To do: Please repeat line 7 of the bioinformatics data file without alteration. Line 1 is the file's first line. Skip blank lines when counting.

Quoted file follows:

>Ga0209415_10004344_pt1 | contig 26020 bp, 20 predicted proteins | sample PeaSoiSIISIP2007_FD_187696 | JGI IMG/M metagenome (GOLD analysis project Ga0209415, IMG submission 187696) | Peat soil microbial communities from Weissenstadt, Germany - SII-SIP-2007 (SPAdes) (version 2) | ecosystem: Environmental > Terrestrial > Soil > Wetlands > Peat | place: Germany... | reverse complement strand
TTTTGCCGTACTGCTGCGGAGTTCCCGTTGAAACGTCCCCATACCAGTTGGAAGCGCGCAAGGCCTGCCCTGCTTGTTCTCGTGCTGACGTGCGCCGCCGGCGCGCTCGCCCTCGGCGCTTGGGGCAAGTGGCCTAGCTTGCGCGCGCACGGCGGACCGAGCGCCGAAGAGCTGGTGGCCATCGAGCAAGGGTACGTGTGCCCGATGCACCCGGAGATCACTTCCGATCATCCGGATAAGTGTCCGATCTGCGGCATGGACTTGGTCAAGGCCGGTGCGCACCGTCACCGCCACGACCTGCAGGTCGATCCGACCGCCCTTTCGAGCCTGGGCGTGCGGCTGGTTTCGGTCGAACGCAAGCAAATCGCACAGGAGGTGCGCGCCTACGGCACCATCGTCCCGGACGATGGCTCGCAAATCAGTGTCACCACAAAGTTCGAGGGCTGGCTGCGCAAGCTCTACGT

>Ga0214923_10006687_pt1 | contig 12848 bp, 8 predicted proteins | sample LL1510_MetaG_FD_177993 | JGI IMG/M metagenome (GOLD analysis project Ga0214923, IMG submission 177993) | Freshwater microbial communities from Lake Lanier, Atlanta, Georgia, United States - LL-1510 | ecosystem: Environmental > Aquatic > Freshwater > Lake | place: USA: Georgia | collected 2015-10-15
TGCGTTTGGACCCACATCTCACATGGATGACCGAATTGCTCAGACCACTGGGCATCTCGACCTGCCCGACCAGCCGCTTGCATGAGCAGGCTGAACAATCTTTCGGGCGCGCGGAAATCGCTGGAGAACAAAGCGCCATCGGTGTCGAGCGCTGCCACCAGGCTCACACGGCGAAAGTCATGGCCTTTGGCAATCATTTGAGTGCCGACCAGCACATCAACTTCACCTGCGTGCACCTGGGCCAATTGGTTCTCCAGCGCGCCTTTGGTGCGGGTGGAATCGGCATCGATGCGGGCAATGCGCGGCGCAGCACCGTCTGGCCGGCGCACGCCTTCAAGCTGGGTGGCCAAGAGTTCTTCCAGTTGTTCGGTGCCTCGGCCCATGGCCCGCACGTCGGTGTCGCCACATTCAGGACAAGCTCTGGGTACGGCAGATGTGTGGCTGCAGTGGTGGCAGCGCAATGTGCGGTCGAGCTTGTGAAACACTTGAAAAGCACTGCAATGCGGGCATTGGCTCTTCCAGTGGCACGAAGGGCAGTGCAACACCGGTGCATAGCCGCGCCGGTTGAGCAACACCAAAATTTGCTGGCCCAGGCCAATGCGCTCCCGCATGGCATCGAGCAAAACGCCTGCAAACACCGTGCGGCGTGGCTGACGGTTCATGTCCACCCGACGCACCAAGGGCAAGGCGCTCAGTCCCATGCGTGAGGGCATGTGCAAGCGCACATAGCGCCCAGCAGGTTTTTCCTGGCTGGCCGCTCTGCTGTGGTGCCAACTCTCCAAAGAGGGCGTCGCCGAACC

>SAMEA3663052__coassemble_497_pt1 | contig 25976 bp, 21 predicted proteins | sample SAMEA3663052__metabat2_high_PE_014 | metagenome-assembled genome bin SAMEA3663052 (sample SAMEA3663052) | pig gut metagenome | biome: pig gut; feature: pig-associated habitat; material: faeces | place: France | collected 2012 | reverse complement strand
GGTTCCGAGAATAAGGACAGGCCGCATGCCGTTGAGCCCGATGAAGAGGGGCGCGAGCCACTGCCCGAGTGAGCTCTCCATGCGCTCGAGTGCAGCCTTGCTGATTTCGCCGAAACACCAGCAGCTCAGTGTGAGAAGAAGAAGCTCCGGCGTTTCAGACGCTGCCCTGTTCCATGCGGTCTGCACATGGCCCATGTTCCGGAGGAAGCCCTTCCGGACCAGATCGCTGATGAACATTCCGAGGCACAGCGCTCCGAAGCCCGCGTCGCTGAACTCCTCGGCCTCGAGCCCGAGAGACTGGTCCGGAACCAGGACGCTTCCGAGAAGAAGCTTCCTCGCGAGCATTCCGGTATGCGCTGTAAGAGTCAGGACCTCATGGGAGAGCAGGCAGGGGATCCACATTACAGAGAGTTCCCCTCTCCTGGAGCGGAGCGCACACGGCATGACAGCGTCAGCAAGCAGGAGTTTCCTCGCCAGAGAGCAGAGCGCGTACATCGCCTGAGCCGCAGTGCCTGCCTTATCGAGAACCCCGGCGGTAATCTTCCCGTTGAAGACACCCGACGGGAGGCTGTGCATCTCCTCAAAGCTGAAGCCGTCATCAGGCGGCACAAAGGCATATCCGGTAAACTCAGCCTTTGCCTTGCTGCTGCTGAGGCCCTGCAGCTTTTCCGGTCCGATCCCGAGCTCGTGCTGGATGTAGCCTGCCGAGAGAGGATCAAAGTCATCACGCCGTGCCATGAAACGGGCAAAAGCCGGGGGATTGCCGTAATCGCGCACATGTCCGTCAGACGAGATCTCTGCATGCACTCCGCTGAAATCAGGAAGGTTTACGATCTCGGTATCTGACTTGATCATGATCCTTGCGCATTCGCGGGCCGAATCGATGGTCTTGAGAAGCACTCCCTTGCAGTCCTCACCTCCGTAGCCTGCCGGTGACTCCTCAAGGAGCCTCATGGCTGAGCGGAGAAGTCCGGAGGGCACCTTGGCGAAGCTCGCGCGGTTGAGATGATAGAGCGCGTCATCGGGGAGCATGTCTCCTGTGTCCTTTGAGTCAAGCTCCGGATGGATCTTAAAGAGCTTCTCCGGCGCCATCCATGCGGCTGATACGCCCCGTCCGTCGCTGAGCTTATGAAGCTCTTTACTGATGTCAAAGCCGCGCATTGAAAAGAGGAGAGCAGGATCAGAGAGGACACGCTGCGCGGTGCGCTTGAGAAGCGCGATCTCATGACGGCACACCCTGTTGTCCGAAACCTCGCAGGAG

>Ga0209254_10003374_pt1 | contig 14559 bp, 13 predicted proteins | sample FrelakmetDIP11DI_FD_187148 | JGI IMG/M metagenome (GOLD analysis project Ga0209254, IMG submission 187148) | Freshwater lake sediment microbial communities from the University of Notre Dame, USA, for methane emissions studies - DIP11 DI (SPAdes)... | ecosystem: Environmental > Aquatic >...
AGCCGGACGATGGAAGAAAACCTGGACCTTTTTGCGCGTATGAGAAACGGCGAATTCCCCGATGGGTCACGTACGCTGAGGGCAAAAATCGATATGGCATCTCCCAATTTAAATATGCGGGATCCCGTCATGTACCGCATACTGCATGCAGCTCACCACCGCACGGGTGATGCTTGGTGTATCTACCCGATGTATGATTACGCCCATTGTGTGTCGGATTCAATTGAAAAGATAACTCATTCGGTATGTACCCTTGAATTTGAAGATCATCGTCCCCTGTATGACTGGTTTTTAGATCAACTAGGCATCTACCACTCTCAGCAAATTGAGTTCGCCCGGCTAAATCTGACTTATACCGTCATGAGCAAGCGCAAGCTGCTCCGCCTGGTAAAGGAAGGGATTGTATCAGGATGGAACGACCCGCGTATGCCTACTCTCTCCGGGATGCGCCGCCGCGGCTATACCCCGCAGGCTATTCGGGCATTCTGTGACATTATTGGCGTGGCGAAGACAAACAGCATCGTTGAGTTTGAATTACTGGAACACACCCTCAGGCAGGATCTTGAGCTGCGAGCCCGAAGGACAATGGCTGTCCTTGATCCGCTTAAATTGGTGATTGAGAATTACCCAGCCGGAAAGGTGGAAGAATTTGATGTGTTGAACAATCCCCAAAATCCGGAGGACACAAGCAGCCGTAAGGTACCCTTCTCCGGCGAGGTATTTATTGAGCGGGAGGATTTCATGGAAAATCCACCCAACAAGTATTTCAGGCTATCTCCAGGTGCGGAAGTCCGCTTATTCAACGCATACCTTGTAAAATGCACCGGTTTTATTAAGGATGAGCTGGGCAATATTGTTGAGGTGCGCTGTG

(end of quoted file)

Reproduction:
>Ga0209254_10003374_pt1 | contig 14559 bp, 13 predicted proteins | sample FrelakmetDIP11DI_FD_187148 | JGI IMG/M metagenome (GOLD analysis project Ga0209254, IMG submission 187148) | Freshwater lake sediment microbial communities from the University of Notre Dame, USA, for methane emissions studies - DIP11 DI (SPAdes)... | ecosystem: Environmental > Aquatic >...